Crashworthiness Rating System and Accident Data: Convergences and Divergences 840200

The goal of this paper is to examine the validity of the Crashworthiness Rating Method (part of the New Car Assessment Program -NCAP - created by NHTSA) with reference to real-life accident data. A program was set up to verify the quality of predictive characteristics of vehicle models' real passive safety protection based on 35 mph crash tests against a 0° barrier.
The Crashworthiness Rating Method was applied in the French context because seat belt use has been mandatory in France for over 10 years, and we have access to real-life accident files whose size and categories (type of vehicle model, crushed area, obstacle struck, seat occupied, age, and use of seat belt) allowed us to select cases appropriately and thoroughly. Additionally, the vehicle models which are representative of the French vehicle fleet were tested as if they were part of the NCAP.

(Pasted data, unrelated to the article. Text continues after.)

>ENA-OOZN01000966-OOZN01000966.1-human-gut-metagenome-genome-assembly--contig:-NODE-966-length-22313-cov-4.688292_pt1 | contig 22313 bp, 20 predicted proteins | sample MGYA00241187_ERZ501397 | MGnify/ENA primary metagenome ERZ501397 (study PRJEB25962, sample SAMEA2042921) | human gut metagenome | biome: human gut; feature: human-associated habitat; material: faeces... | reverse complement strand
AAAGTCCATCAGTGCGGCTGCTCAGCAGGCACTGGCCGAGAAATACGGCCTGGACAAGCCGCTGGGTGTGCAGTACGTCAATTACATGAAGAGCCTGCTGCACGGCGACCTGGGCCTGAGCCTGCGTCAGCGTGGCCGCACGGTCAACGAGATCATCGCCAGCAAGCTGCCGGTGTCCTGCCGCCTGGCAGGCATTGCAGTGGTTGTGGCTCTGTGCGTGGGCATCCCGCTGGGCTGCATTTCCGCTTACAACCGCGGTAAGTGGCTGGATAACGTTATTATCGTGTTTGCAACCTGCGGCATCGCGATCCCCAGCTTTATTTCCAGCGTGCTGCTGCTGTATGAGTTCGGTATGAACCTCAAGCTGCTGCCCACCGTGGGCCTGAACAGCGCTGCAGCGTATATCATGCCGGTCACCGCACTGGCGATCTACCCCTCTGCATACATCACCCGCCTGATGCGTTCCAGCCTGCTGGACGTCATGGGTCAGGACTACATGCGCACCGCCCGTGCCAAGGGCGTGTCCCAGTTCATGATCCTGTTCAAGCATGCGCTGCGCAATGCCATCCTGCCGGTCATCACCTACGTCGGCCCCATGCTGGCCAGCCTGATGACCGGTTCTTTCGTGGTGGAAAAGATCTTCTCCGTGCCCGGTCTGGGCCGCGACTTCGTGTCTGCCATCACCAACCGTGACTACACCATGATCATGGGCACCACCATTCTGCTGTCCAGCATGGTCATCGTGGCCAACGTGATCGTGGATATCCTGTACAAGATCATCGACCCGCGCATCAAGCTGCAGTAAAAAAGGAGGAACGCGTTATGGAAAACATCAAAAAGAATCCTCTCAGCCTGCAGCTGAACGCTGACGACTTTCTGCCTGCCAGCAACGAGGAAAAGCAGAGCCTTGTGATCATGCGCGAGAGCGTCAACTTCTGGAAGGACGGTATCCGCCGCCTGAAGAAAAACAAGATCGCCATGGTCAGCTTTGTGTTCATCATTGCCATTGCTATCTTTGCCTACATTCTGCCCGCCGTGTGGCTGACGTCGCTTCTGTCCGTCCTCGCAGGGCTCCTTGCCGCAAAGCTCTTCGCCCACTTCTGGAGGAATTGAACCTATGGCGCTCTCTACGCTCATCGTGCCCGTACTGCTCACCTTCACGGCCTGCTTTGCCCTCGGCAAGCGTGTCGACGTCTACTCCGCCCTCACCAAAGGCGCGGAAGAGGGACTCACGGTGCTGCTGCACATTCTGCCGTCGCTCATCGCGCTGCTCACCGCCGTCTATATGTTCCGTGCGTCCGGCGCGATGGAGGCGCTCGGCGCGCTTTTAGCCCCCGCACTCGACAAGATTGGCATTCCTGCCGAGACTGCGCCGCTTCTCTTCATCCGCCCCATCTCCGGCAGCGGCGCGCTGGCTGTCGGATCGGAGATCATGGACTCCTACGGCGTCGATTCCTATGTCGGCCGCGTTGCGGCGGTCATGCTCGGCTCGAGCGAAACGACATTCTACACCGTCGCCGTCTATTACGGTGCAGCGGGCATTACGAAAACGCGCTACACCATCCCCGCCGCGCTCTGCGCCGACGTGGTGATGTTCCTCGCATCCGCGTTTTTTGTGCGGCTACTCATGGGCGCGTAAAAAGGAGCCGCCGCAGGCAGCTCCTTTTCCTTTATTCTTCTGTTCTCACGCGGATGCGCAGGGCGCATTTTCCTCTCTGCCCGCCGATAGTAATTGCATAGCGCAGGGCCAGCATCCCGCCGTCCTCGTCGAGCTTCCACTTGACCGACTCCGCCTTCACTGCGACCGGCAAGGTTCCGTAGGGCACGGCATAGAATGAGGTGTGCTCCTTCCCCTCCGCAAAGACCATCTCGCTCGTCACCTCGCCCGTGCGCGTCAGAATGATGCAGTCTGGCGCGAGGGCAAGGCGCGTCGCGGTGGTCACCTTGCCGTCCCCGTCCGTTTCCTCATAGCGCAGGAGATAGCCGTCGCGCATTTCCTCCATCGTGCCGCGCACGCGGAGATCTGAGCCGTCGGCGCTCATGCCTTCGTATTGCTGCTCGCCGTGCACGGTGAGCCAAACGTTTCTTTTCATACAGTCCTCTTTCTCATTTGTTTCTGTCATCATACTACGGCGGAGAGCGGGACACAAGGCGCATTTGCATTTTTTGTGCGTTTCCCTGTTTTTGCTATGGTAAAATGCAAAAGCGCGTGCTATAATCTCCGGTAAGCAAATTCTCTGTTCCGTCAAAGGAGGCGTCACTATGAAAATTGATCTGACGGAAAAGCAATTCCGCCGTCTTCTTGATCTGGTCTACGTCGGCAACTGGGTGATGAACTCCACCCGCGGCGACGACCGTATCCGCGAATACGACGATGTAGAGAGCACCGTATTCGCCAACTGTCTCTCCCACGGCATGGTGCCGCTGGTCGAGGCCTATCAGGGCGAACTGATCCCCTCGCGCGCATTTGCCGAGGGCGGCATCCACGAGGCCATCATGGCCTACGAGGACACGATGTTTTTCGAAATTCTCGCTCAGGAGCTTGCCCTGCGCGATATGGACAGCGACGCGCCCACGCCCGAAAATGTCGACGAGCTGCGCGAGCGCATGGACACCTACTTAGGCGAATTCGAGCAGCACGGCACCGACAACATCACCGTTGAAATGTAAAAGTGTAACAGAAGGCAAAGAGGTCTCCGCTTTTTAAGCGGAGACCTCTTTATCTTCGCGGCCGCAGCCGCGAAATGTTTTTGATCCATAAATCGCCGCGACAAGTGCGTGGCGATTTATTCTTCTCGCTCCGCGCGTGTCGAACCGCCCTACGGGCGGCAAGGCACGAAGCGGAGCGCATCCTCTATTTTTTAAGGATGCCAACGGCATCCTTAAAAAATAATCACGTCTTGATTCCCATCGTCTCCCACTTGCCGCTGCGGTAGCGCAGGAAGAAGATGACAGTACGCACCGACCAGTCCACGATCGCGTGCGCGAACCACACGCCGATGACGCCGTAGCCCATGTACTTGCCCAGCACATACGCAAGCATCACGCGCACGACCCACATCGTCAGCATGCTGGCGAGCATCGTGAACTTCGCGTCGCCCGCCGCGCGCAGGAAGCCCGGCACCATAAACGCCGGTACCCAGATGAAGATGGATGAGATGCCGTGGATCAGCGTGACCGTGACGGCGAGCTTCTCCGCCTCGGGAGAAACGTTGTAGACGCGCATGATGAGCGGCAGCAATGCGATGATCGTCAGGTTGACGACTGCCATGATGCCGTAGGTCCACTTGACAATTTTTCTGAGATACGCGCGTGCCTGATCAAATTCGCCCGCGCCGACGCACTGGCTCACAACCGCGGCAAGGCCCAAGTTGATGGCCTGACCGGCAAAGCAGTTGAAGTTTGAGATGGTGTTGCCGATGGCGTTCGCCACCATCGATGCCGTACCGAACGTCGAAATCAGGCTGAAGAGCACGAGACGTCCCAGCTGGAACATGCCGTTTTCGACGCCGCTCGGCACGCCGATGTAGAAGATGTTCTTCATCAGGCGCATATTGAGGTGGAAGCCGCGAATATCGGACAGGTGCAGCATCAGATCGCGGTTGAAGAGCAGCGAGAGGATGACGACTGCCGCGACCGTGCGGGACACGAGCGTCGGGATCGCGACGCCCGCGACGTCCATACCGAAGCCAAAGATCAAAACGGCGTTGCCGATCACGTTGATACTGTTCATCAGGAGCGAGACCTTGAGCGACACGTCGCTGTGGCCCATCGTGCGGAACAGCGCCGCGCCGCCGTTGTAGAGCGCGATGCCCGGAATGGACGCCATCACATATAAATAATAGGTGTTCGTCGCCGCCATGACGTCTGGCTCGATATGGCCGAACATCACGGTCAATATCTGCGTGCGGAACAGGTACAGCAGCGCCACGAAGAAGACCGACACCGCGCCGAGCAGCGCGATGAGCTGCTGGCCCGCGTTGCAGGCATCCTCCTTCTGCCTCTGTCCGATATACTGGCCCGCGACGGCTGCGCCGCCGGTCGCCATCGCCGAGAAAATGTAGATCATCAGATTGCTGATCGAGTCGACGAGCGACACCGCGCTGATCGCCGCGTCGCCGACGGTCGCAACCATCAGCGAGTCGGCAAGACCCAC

The results of crashworthiness rating tests expressed by criteria obtained on dummies and also by the OPSEM or the GILLIS index, were compared with accident statistics results expressed in the form of the fatality rate and the social cost index.
None of the comparisons made (including vehicle model rating) showed any significant convergence between the NCAP-type tests and accident statistics.
The discussion of the reasons for these divergences takes into account the conditions themselves of the NCAP test and the interpretations to which it lends itself, as well as the irrationality of the whole procedure of the method, whose very premises disregard the most basic lessons of accidentology.


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